It’s a real job, we promise

Eliot Rahal’s new comic book, “The Doorman,” intertwines adventure, humor and heart.

Daniel Kibblesmith, left, and Eliot Rahal.

Photo courtesy of Eliot Rahal

Daniel Kibblesmith, left, and Eliot Rahal.

Austen Macalus

After getting into comics at age 17 and interning at Marvel during his college years, Eliot Rahal fell in love with the genre.
One day, it eventually clicked for him that he could turn his passion into a career. 
“The moment I knew I wanted to be a comic book writer is when I knew that was a job,” Rahal said. “You just don’t think of those things as jobs.”
Now five years into the comic industry with multiple works published, Rahal is exploring other obscure professions. 
His newest comic book, “The Doorman,” follows the journey of an interplanetary porter tasked with ushering visitors from other worlds as he is swept along in an intergalactic adventure to stop an evil businessman.
“The idea is based off these old glorious jobs that are disappearing,” Rahal said. “Jobs that you didn’t really need to have done anymore, and in today’s society we are seeing the disappearance of these people like doormen and restroom attendants and film projectionists.”
Officially released last Wednesday at a show in Chicago, the comic is the first of four issues. Published under Heavy Metal, the first three issues are set to be released monthly, with the fourth coming out later in July.
Throughout the writing process, Rahal worked with Daniel Kibblesmith, a writer for the Late Show with Stephen Colbert. 
Writing the book in different cities, Rahal and Kibblesmith passed the script back and forth online, switching between writing and editing certain sections.
In particular, the two focused on the sequencing of the comic, Rahal said.
“You are really writing the pacing more in a comic book script,” Rahal said. “Pacing is really important for the reader so they don’t feel bored. And pacing is really important with storytelling so you know when to speed up, slow down and do dramatic reveals that don’t seem jarring.”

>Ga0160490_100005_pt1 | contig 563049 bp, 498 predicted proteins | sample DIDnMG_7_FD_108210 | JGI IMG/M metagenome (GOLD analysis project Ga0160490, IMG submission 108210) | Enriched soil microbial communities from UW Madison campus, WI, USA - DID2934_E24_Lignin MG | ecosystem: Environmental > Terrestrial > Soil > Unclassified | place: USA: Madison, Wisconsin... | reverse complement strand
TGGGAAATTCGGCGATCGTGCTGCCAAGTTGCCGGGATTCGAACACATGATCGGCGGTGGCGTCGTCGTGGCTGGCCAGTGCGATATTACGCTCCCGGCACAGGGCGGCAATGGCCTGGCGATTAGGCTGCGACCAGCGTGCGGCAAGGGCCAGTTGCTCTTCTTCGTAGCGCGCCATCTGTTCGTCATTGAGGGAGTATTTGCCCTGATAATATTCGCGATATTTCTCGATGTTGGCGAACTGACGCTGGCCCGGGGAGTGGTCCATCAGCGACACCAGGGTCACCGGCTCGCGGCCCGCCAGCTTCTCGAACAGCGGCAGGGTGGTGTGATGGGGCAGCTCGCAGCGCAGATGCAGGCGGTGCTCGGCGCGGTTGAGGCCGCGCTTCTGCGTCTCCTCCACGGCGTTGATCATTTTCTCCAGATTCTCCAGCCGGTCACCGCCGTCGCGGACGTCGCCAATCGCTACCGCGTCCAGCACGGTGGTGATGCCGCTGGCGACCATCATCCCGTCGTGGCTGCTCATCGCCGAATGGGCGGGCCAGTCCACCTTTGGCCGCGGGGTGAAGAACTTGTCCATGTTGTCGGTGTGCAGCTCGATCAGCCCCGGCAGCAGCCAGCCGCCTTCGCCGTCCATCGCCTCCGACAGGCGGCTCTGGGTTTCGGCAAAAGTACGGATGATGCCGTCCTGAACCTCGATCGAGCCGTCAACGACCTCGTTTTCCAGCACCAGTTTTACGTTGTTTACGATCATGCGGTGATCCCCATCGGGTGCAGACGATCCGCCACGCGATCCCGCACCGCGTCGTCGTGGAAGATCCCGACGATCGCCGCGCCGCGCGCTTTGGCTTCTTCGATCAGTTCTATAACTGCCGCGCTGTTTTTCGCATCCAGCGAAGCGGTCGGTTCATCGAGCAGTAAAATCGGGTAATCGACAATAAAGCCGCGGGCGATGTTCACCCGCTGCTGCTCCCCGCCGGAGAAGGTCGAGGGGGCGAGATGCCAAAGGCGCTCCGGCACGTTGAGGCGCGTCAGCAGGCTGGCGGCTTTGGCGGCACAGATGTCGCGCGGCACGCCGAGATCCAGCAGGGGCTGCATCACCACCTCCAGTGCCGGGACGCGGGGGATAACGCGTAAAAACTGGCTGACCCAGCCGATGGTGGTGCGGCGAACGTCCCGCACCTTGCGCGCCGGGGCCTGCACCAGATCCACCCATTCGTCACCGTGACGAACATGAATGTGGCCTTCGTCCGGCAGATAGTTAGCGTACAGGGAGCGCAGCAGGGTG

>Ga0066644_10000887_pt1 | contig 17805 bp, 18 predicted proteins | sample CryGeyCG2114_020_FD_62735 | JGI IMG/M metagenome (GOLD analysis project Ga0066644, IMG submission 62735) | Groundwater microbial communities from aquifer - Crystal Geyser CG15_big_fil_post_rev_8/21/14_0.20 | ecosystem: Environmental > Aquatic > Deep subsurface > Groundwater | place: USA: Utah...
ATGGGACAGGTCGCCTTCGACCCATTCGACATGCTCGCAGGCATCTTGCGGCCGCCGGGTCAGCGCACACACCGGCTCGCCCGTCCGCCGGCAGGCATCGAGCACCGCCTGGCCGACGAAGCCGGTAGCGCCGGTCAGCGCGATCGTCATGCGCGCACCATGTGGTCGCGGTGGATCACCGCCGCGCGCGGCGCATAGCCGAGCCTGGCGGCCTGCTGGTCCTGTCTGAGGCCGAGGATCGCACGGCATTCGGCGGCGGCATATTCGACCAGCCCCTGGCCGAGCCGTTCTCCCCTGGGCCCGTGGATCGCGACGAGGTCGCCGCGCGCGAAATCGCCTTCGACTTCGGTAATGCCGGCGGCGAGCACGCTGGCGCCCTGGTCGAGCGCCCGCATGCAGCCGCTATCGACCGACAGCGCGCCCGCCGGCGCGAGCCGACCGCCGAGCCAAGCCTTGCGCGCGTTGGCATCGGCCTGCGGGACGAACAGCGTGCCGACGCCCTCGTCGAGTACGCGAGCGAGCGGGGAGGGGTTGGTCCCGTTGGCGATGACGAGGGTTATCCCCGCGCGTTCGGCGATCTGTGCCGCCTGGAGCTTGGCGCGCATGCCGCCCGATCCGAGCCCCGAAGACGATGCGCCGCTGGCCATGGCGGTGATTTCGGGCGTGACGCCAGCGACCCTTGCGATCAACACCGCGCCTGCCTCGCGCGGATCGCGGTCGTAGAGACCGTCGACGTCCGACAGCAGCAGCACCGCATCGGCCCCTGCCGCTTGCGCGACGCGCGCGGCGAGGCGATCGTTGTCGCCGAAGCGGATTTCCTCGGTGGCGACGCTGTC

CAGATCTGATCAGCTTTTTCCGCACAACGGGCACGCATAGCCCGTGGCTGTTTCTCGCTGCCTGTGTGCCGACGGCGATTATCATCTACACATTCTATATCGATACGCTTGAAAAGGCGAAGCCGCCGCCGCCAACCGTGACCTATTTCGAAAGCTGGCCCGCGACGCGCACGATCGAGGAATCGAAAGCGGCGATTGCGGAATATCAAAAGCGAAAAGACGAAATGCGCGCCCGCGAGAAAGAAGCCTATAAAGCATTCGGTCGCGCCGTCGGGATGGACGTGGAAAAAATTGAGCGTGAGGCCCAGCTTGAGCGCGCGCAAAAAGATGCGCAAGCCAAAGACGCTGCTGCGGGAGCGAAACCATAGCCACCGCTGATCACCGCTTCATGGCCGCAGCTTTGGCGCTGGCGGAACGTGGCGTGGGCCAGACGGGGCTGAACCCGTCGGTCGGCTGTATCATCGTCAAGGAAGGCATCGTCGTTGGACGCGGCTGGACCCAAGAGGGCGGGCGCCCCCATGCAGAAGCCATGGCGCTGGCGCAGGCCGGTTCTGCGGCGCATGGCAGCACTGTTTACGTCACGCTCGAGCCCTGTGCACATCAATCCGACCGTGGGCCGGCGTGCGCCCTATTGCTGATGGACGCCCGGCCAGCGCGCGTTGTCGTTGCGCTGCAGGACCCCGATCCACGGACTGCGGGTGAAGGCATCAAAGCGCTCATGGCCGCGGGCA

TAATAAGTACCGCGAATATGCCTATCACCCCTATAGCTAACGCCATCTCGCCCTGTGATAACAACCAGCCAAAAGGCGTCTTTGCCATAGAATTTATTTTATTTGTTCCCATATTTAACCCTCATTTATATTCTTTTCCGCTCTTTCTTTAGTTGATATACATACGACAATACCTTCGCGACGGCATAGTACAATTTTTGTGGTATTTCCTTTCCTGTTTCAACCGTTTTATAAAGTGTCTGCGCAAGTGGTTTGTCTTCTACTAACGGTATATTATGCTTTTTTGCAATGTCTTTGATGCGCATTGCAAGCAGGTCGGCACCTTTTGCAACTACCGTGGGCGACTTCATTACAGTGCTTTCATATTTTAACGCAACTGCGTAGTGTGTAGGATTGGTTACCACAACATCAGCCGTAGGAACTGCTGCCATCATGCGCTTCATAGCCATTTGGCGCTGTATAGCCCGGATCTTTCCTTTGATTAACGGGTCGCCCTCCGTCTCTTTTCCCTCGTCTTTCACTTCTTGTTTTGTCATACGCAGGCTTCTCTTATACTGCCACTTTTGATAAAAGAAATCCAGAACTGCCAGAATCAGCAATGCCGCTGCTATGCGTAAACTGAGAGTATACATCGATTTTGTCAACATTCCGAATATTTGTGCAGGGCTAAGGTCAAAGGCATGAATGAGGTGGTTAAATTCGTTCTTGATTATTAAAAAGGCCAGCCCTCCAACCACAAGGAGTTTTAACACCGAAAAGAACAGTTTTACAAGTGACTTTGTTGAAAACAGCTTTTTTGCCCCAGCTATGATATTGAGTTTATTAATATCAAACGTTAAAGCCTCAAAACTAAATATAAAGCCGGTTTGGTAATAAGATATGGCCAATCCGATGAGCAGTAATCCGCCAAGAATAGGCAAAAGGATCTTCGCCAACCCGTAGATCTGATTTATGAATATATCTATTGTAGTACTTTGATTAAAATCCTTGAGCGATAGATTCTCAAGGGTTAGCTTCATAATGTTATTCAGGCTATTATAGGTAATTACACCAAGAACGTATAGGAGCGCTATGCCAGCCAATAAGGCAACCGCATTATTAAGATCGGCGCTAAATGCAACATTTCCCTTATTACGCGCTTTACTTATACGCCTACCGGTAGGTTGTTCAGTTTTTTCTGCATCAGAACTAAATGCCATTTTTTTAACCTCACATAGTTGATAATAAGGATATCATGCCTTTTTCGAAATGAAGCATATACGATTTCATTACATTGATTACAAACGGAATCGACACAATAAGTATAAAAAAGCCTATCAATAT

Both holding backgrounds in stand-up comedy, Rahal and Kibblesmith also incorporated humor throughout the comic.
With tongue-in-cheek references to cliche comic tropes and witty allusions to overpopulation and income inequality, “The Doorman” bills itself as a “comedy book.”
“Writing comedy has always been a passion of mine,” Rahal said. “We wanted to write something funny that has a lot of heart to it and is earnest.” 
However, Rahal said there is a fine line with balancing humor, storyline and character development. 
“The trick with writing comedy in comics is that you don’t want it to be a Looney Tunes book — you don’t want it to be all joke, no substance,” Rahal said.
To complete the comic, Rahal and Kibblesmith collaborated with illustrator Kendall Goode for art design.
According to Rahal, the script and art must be intertwined throughout a comic book. He described the close relationship between a writer and illustrator.
“You really have to be more specific in comics,” Rahal said. “The writer in a comic book script is writing specifically for an artist to work off of.” 
Specifically, Rahal said working with Goode helped incorporate the comic’s humor into the storyline.
“[Goode] understands humor, and he is able to draw it,” Rahal said. “His ability to draw a joke and understand what it is trying to do makes the joke a part of the story rather than just punch lines.”  
For Rahal, this collaboration process is what makes writing comic books so interesting. 
“The idea is to have the opportunity to work with someone who is equally passionate about the story and that they become a creator, too, and share in the vision,” Rahal said. “It’s not my book or [Kibblesmith’s] book or [Goode’s] book — it’s our book.”